Some of my dearest friends in the world entered a club no one wants to belong to - the one where you lose your best friend/non-romantic soulmate/other half. The realm of friendship is murky when a person dies - there is an expectation that we grieve more for our parents, our siblings, other family members, spouses or partners, but that friends will recover quickly.
First of all, grief is grief. You can't quantify it. You can't qualify it. You can't measure yours against mine or vice versa. It is grief. It is painful. And overwhelming.
Friends are chosen and often we have more contact with our friends in daily life than we do with many other very important people in our world. This has a direct impact on the level of loss we feel, how we move through grief and how we move forward.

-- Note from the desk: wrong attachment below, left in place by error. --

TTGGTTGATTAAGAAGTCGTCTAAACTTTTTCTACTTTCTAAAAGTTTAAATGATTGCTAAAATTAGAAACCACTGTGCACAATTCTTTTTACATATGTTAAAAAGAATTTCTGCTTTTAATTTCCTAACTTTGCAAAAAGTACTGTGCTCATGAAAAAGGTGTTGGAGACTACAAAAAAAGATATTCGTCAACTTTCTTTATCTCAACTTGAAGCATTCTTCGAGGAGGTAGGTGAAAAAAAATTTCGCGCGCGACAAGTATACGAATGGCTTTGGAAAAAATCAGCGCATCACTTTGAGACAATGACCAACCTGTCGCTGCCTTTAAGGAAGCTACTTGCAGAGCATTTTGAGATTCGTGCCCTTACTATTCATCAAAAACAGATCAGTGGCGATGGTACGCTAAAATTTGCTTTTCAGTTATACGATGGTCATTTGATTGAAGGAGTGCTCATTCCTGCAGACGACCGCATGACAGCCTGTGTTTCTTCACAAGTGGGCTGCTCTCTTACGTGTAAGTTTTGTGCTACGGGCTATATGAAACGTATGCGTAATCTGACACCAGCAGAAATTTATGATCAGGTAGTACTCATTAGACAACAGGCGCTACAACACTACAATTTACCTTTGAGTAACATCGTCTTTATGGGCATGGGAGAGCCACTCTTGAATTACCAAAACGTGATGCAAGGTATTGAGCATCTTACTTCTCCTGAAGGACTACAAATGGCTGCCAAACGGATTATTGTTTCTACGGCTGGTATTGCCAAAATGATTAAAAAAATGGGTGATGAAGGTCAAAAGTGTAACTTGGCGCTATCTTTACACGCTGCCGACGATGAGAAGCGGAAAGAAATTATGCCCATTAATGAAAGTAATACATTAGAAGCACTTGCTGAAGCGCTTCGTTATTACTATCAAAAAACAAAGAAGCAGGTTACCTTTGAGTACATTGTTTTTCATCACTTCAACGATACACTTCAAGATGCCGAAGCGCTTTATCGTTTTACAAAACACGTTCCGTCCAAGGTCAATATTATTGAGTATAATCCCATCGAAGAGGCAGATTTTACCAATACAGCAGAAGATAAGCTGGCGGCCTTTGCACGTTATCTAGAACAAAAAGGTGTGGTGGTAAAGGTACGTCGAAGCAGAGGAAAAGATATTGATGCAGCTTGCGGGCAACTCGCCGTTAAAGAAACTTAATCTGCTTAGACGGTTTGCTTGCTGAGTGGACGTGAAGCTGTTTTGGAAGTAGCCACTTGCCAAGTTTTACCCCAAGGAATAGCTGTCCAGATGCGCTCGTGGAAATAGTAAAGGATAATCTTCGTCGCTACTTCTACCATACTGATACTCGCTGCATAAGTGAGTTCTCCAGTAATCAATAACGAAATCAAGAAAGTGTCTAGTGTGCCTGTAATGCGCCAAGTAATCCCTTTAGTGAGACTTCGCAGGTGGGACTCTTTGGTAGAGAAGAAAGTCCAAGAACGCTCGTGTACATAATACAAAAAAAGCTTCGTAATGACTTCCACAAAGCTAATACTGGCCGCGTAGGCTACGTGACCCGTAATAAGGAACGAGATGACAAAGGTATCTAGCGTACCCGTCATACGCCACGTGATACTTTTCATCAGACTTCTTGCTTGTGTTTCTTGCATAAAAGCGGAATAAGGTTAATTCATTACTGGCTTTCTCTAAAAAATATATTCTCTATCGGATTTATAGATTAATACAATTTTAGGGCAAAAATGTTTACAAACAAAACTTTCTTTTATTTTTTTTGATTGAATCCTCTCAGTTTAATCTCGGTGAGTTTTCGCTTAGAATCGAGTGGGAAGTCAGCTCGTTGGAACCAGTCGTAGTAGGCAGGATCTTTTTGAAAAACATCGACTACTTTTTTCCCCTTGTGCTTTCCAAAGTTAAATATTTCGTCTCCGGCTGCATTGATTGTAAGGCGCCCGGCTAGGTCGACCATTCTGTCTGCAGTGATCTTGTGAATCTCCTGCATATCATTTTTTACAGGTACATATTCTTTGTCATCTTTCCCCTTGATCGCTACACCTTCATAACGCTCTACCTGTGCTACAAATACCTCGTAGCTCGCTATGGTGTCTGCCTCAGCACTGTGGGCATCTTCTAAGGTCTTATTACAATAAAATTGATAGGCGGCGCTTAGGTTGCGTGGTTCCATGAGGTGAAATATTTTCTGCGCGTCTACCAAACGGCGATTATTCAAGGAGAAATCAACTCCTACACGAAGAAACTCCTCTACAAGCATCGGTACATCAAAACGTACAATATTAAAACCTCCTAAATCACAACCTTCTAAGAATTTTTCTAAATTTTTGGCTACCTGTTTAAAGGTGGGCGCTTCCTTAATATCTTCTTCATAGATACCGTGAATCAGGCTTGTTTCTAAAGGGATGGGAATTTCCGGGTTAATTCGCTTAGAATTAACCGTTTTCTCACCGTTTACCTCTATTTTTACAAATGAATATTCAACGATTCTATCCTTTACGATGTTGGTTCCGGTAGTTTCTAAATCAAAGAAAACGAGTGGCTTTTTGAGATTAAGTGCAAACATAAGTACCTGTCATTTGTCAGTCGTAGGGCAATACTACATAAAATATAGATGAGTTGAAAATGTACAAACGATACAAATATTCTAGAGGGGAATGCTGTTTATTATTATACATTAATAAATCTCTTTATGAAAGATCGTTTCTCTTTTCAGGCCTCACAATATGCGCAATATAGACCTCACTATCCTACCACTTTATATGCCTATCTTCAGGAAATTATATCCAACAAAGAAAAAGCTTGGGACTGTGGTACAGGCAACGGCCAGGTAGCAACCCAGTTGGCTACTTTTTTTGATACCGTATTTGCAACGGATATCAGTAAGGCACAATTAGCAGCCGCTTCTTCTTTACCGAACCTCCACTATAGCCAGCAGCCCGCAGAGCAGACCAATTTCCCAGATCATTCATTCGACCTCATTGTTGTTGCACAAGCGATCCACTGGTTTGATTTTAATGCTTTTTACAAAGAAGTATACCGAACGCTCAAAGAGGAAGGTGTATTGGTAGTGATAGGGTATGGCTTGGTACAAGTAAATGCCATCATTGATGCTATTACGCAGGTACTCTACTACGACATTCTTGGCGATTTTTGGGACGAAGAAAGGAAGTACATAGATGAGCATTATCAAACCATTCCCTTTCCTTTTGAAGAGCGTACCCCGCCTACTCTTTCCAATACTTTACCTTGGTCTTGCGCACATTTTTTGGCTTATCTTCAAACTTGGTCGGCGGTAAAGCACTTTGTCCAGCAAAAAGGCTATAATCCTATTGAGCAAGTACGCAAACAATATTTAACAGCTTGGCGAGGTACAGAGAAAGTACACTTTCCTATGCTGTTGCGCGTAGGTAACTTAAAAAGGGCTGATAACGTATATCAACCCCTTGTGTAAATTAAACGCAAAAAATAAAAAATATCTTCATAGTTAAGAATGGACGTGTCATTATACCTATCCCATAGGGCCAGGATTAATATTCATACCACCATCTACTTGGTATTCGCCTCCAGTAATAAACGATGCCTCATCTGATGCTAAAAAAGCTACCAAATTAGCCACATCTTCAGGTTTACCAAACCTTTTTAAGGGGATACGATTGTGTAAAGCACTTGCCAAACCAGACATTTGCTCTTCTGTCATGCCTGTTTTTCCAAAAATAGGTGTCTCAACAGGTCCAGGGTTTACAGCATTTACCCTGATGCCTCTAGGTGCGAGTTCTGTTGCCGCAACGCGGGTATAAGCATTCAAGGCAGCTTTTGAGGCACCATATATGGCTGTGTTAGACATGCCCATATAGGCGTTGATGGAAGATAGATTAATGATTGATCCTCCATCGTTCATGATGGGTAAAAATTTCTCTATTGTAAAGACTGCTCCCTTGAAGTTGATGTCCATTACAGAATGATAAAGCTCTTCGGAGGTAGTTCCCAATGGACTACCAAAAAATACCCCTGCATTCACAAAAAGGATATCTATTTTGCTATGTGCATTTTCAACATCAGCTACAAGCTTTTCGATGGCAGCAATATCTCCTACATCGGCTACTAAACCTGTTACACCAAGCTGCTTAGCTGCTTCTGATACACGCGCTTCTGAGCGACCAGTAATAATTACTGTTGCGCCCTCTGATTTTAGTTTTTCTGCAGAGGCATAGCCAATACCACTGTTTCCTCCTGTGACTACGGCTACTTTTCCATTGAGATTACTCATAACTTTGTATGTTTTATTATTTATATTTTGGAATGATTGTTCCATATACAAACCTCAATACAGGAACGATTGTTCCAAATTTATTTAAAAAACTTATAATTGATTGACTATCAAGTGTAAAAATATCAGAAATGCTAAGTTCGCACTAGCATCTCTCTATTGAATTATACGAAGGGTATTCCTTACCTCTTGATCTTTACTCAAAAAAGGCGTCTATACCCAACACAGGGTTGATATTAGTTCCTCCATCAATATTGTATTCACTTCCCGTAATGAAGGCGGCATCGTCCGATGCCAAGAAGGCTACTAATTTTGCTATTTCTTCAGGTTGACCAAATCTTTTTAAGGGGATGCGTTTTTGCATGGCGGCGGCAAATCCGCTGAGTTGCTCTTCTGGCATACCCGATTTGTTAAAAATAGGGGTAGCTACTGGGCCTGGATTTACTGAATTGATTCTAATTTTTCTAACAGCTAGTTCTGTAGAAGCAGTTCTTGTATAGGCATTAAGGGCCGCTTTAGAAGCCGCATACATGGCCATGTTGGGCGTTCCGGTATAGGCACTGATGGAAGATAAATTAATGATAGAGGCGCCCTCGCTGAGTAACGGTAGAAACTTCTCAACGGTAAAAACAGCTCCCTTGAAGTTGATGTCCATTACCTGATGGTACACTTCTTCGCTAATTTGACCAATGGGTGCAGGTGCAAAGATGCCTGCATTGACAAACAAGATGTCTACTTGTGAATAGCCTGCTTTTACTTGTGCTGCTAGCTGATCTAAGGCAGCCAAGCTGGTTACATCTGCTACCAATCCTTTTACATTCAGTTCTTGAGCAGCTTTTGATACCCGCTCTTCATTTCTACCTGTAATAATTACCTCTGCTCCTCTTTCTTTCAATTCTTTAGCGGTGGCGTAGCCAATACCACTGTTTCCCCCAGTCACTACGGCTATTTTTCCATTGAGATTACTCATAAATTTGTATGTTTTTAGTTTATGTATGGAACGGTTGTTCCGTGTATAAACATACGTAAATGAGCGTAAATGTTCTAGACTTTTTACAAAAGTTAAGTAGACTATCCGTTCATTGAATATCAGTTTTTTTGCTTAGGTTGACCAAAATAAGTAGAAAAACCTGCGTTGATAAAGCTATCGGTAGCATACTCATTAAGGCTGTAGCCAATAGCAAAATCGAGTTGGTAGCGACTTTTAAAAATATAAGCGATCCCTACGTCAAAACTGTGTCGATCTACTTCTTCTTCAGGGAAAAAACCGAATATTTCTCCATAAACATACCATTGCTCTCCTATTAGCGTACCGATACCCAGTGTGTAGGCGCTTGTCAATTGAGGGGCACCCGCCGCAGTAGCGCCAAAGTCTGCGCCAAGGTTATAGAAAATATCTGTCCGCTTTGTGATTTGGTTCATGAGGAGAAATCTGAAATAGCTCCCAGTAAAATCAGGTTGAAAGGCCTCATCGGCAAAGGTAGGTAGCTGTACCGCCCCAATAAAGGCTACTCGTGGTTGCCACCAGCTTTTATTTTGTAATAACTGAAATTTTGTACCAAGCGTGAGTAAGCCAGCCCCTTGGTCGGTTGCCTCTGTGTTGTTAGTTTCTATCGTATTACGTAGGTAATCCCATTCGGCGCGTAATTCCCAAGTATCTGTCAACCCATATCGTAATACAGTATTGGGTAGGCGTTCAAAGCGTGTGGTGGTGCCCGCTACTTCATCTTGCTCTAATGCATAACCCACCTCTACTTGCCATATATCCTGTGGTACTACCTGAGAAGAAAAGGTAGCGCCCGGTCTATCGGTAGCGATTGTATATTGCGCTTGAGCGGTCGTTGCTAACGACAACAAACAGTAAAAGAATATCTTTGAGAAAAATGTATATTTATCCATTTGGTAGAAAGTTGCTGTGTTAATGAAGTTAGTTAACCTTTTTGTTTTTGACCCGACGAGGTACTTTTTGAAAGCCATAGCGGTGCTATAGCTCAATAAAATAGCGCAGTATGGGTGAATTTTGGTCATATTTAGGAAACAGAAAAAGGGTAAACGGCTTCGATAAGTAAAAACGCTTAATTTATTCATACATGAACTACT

To me, it is less about who it was in your life that you have lost and more about how deeply your every day life is impacted. How deeply your personality is tied to the person, to your relationship, to your experience with them. Each thread of us that is tied to the other person deepens our feelings for them both in life and in death. When those threads are broken, we are cast adrift and sometimes, people forget to try to help anchor us, too.
I long for us, as a society, to pick up the mantle of learning how to treat people in grief, learning how to be kinder to each other in our pain - no matter what kind. We are a long way off, but I know there are pockets and people doing just that. Helping the new members of the club adjust to the new "normal".
Forgive my rambly thoughts...